The Role Canvas: 4 Questions to help you re-think how you hire

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It may seem like a strange time to talk about hiring. I get that. We’re in the midst of massive changes in how we work and live that have created dramatic levels of job-loss across industries, and many companies are hesitant about hiring in this moment.

But (and there’s always a but), with weeks of valuable project time lost, there are many organisations who need to get work done and who are continuing to hire. And, with online tools and services now the default to buy, communicate, work, educate and entertain globally, some recruiters are reporting a surge in demand for product people .

Making a good hiring decision can be stressful and time consuming even at the best of times.

Mis-hires and resulting turnover is costly and can result in an organisation spending up to 1.5–2X of annual salary on someone who didn’t work out; and that doesn’t include the untold emotional financial cost that often accompanies a bad hiring decision. A study by the Nation Research Business Institute shows that:

  • 66% of employers said they experienced negative effects of bad hires
  • of these employers, 37% said the bad hire negatively affected employee morale
  • another 18% said the bad hire negatively impacted client relationships.

With the added pressures of tightening budgets, uncertain markets, and adjusting to the new normal of remote working, getting a hire right has never been more challenging and more important — for those doing the hiring and for those looking for work.

The Role Canvas: A collaborative approach to creating a meaningful role

Ensuring there’s a clear and shared understanding of the role that you’re hiring for is an essential first step to thinking more collaboratively and comprehensively about what a new role might be before the interviewing even begins. The Role Canvas that I’ve developed incorporates four (seemingly) simple questions to help you and your team do just that by focusing on the role’s purpose, accountabilities, and the human and technical skills essential to meeting the roles needs. By answering each question, a new piece of the role becomes clearer for the hiring manager, team members, stakeholders and recruiters involved.

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Here’s an overview of how to approach each question on the canvas:

  1. What is the purpose of the role? This isn’t simply restating the job title, but goes to the core of why the role really exists and what the role will be working towards every day. For example, the purpose of a new senior product role may be to lead a team to find new ways to engage and increase profitability with a new market.
  2. What is the role accountable for? What are the more actionable items that the role will own in service of the purpose? Driving a specific type of interaction with a target audience? Launching a new feature or service? Hitting a new level of customer service rating? Building out a new cross-functional team? It’s often challenging to know what the role will be responsible for longer term — or even in nine to 12 months. Start with the known goals or the outcomes* that the role will be working towards. Another way to approach this question is by flipping it, and first answering what this role is not responsible for. (*There are many definitions and frameworks behind creating effective outcomes. If you’d like to learn more, I recommend thinking from Josh Seiden in his book Outcomes over Outputs.)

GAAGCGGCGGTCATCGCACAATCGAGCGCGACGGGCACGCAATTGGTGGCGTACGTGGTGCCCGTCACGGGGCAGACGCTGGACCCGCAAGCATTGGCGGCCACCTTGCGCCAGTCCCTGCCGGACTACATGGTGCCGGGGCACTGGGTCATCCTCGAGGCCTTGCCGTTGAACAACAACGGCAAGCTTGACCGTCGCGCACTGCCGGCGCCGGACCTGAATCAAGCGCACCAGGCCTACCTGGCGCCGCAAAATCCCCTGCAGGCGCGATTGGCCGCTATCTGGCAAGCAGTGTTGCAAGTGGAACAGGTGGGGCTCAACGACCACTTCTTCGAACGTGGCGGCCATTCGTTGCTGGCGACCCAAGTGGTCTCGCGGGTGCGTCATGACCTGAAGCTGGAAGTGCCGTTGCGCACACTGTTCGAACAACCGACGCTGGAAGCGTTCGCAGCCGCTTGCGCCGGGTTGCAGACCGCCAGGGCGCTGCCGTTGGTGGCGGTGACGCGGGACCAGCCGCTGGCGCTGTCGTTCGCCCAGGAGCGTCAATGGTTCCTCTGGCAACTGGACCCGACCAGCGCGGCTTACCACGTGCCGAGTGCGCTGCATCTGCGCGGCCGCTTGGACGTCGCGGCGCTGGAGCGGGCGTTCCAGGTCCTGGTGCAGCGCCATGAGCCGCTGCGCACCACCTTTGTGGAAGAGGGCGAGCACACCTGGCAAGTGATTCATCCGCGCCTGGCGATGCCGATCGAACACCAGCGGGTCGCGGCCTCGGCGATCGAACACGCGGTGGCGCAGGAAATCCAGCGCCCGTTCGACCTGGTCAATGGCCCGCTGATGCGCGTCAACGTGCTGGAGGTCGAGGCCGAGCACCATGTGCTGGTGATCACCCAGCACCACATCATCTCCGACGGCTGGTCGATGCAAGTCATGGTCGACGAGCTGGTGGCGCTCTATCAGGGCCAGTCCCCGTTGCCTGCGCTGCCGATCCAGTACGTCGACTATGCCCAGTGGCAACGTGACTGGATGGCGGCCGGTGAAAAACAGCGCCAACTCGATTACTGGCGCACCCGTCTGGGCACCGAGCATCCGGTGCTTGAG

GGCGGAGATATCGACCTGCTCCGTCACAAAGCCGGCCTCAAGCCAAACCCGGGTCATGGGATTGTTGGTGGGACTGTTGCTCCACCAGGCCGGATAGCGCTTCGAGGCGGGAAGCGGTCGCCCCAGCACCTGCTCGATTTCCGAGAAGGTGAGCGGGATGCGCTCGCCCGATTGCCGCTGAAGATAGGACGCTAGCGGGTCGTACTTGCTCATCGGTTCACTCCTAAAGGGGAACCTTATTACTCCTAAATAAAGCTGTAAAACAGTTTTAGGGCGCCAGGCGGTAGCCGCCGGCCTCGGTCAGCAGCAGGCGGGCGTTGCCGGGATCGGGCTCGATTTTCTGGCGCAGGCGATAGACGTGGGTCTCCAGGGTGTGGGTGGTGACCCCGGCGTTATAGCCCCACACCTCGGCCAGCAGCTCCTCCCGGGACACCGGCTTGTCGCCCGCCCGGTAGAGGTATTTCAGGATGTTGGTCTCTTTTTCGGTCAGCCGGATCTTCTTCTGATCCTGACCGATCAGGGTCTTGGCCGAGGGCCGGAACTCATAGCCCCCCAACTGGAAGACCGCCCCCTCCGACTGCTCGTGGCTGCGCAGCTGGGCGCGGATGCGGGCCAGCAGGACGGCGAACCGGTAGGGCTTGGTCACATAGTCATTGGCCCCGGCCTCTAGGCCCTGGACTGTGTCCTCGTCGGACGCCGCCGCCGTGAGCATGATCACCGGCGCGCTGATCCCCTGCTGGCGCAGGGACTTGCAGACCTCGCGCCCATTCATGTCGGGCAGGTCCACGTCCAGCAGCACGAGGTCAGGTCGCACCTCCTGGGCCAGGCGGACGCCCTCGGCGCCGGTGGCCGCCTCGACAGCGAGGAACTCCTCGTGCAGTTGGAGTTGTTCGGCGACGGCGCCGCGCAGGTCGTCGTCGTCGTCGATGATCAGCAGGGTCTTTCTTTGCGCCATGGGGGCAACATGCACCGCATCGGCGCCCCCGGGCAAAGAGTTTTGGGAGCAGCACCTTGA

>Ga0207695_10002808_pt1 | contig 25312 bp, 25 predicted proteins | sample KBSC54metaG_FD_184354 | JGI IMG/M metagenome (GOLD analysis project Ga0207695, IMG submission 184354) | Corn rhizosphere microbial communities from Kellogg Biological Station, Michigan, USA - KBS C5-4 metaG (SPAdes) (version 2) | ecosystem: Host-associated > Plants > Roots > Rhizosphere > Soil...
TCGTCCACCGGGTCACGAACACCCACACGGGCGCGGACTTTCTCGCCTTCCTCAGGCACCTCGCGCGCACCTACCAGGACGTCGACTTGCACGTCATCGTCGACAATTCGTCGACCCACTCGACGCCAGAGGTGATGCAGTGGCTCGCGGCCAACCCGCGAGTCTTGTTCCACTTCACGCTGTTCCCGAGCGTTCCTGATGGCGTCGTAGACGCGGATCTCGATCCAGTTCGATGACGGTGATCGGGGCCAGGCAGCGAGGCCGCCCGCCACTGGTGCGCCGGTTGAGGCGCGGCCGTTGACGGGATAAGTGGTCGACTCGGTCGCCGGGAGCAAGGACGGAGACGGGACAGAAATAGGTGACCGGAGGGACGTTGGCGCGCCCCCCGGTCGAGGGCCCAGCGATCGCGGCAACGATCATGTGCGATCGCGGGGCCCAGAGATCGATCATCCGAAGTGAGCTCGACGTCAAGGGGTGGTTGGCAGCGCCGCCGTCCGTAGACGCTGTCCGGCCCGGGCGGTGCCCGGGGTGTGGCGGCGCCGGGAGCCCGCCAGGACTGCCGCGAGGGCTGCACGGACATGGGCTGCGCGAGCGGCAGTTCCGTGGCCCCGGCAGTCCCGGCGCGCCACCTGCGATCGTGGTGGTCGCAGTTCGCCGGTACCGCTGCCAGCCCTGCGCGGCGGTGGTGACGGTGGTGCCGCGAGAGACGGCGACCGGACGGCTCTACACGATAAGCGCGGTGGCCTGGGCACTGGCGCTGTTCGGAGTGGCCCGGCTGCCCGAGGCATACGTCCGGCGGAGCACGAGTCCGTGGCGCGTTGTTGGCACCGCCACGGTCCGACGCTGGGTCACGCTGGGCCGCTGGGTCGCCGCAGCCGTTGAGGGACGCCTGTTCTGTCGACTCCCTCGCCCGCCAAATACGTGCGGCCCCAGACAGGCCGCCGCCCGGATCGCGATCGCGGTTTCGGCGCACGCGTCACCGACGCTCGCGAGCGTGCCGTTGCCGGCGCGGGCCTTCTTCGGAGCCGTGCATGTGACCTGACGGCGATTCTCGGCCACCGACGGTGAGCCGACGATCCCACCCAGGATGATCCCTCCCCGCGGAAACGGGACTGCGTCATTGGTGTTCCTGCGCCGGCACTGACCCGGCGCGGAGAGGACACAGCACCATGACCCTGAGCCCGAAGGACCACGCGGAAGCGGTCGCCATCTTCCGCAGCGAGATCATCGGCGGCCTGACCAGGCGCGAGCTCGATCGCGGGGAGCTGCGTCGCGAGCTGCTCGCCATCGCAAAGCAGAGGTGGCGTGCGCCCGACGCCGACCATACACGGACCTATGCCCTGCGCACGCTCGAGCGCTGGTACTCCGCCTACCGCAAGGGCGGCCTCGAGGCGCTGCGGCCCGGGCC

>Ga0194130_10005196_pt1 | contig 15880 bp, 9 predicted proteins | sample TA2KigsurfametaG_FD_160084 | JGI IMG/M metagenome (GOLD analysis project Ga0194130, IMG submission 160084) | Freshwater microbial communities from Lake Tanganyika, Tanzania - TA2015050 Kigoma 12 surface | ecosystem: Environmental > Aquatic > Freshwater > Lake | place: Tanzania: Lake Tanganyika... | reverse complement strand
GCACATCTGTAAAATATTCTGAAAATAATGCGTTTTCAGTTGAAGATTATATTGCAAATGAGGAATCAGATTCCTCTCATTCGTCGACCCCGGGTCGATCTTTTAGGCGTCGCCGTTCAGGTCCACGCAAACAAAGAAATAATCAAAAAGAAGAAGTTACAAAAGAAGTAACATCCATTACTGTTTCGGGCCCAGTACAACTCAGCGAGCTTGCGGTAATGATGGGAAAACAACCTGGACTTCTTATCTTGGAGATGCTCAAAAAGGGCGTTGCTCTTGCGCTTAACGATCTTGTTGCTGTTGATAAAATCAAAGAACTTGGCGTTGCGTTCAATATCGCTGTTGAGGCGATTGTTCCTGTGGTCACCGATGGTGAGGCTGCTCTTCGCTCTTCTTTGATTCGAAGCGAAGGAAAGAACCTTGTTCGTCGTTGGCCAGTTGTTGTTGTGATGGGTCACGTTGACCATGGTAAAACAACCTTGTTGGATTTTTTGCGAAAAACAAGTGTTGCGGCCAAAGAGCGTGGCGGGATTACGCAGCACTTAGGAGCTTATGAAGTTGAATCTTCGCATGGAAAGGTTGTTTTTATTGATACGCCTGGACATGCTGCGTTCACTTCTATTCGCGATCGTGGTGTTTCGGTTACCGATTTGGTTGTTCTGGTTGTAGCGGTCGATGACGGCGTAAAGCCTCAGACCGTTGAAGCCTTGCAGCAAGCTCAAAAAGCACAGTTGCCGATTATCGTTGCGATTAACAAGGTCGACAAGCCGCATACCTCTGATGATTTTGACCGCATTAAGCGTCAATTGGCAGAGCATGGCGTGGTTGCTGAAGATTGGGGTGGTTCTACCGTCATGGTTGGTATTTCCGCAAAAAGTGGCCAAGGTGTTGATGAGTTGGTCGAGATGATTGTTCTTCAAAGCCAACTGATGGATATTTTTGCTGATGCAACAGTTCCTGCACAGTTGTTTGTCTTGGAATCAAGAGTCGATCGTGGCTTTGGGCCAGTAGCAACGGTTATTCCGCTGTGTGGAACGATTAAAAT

3. What human skills will the role need to display to achieve outcomes? For example, if this role is going to be part of a team that has experienced a lot of tension or conflict recently? If so, the person who takes the role needs to have strong conflict resolution skills. Or if the team is working with challenging stakeholders, the role needs to be filled by someone with strong influence or even leaderships skills. List the human skills needed for the role to be successful and prioritise them.
  4. What technical skills will the role need to be able to execute to meet the outcomes and achieve success? Will this role need to create a product vision or strategy? Use A/B testing or leading a design sprint? Build a new roadmap? Use Jobs-to-be-done? List all the technical skills the role will need to draw upon here and prioritise.

Facilitating a hiring team through these seemingly simplistic questions in a virtual or face-to-face workshop can generate useful debate around the role before you create a job description and start interviewing.

Holding a Role Canvas Session

Source: @youuxventures

When planning a Role Canvas workshop, keep these things in mind:

  1. Be inclusive Include members of the team that this new role would be joining, that includes engineers, designers, researchers, etc.. Also invite stakeholders and recruiting partners. Be inclusive, but don’t overwhelm the conversation. The ideal number of attendees is no more than 10.
  2. Create V.1 of the canvas — The goal of the first session is to come up with a draft response to all the questions that can be shared out and updated as more thinking comes in. Don’t expect to leave with a final piece of work.
  3. Work iteratively The canvas is a dynamic, iterative piece of work and a communication tools. As the hiring team begins to meet with candidates, their perspective about the role’s purpose, accountabilities, human and technical skills will became clearer and the canvas should be updated accordingly.

Creating a meaningful role is the foundation for building a strong product team. It ensures there’s clarity around purpose, accountabilities and skills — human and technical- that the team identifies collectively.

To find out more or to share your feedback on the Role Canvas, please visit:

Product, Org Design and Culture Transformation Consultant. Coach & Mentor. Learning to love tea.